In response to reports that GO SMS Pro, an Android instant messaging application with over 100 million installs, is publicly exposing private multimedia files shared between its users, experts from cybersecurity firms Inkscreen and KnowBe4 offer perspective.
This is an example of the dangers of trusting third-party apps and a lesson in how not to respond to reported security issues. This vendor uses no authentication to ensure that only the intended recipients can receive the multimedia files. Instead, by using only a short, generated hex number to retrieve the file, they leave a huge number of people vulnerable to having private photos and data pilfered without their knowledge. More concerning is the thought that users may not even be aware of how to, or even have the ability to, delete these files once stored on the application developers’ servers.
Having notified the vendor over the course of three months, the security researchers followed a reasonable notification attempt before publicly disclosing the vulnerability. This is a tough call for researchers, especially when sensitive information is at risk, however, leaving the vulnerability in place and not informing potential users is also not acceptable.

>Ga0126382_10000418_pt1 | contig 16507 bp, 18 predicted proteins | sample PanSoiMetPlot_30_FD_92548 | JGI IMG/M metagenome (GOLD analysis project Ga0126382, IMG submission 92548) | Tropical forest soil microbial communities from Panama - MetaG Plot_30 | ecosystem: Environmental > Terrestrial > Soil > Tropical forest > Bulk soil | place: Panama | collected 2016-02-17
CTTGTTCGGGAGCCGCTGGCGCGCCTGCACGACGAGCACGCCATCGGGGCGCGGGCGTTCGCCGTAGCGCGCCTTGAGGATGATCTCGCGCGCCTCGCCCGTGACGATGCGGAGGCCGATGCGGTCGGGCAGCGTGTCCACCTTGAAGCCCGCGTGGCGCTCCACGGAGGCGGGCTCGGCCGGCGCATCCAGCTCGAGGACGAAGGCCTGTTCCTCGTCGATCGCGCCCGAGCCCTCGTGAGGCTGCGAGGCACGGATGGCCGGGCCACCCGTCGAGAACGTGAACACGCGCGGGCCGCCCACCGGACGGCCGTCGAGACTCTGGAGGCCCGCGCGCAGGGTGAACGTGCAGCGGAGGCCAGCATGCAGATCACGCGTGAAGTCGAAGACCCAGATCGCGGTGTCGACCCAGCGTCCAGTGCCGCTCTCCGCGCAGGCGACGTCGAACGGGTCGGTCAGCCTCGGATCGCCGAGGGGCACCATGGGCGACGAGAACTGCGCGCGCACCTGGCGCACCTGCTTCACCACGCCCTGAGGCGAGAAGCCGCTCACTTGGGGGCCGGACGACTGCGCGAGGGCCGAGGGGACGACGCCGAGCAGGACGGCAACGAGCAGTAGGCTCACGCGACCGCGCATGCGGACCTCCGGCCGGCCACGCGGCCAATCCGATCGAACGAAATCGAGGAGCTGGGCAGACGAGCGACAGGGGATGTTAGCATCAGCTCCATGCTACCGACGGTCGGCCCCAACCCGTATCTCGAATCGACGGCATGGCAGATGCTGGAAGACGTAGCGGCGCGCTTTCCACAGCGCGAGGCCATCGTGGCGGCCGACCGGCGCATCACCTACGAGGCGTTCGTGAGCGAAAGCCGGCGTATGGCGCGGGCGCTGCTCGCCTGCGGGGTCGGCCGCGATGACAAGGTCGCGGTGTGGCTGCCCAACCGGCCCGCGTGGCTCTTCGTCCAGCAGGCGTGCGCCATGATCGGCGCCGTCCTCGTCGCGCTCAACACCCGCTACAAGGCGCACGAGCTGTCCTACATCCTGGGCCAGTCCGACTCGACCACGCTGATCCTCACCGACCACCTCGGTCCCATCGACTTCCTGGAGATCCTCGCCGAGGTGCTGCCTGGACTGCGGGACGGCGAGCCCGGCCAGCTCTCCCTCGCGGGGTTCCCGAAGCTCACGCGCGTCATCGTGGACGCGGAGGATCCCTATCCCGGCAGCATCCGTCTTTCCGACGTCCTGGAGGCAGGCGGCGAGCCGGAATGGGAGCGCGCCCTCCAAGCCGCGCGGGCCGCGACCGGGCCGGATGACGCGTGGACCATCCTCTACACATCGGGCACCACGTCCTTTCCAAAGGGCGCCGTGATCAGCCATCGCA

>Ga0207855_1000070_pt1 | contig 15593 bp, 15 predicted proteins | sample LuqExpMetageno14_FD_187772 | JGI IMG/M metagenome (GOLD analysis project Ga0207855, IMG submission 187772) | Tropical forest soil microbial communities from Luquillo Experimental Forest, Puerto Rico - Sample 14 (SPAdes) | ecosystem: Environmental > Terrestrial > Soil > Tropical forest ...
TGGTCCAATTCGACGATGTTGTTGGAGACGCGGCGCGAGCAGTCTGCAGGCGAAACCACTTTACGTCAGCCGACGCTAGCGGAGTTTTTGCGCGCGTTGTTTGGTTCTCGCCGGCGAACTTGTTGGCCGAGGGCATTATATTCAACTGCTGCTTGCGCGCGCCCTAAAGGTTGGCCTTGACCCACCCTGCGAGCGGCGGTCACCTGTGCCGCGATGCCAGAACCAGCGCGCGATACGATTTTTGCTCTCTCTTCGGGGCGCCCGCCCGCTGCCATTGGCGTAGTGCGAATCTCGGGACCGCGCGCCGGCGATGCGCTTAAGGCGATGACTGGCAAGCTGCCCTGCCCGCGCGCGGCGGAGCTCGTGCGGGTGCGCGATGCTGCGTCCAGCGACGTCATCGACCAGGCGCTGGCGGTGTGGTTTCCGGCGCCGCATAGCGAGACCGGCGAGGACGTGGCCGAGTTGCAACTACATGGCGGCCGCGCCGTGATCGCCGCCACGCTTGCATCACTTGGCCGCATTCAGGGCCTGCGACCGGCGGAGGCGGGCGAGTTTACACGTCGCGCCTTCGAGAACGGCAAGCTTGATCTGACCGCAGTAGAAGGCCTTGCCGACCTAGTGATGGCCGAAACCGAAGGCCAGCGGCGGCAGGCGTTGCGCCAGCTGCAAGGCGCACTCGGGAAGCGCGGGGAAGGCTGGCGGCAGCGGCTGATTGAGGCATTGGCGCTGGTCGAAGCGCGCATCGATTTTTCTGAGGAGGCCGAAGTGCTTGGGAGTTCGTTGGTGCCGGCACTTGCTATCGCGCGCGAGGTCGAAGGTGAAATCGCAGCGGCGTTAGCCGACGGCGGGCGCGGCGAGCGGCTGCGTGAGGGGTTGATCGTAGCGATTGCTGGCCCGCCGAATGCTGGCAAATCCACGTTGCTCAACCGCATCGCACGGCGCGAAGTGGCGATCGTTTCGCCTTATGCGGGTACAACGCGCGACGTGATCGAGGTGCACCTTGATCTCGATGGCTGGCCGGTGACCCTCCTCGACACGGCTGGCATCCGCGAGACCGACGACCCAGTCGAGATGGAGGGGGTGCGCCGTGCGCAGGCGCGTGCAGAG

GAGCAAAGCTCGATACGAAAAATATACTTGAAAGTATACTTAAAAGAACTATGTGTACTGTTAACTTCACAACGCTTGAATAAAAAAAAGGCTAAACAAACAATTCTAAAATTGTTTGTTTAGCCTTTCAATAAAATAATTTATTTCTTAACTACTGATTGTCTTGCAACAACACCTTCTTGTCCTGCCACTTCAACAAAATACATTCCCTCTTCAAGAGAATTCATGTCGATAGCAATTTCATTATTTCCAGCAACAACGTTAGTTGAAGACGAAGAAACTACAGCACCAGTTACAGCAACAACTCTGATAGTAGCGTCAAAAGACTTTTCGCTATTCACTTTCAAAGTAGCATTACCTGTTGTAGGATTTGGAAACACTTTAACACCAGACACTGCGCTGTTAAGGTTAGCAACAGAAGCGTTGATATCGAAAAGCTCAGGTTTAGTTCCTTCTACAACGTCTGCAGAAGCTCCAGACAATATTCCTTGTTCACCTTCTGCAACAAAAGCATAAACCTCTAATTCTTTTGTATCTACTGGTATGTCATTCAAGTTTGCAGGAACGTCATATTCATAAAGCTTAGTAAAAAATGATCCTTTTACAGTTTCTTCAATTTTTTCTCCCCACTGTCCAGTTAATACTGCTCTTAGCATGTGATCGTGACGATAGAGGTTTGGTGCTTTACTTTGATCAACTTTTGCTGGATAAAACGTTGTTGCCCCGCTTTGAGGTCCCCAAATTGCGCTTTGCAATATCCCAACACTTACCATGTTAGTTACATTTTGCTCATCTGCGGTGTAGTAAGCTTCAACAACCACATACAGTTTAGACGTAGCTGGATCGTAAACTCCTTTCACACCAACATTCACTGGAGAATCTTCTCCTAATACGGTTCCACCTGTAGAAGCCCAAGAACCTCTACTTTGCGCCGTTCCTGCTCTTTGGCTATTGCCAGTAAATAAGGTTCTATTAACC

As more and more applications are available for mobile devices, this threat will continue to grow. Consumers should be aware that just because a lot of others are using the service, doesn’t mean that the service is secure or safe to use.
Here is another example where a mobile app user believes their photos and videos are protected and only accessible by intended recipients, while in reality they are left exposed. This false sense of security can be exploited both on personal accounts and in the enterprise. Companies that do not provide secure managed solutions for employees to capture and share multimedia content will find themselves similarly exposed to liability and loss.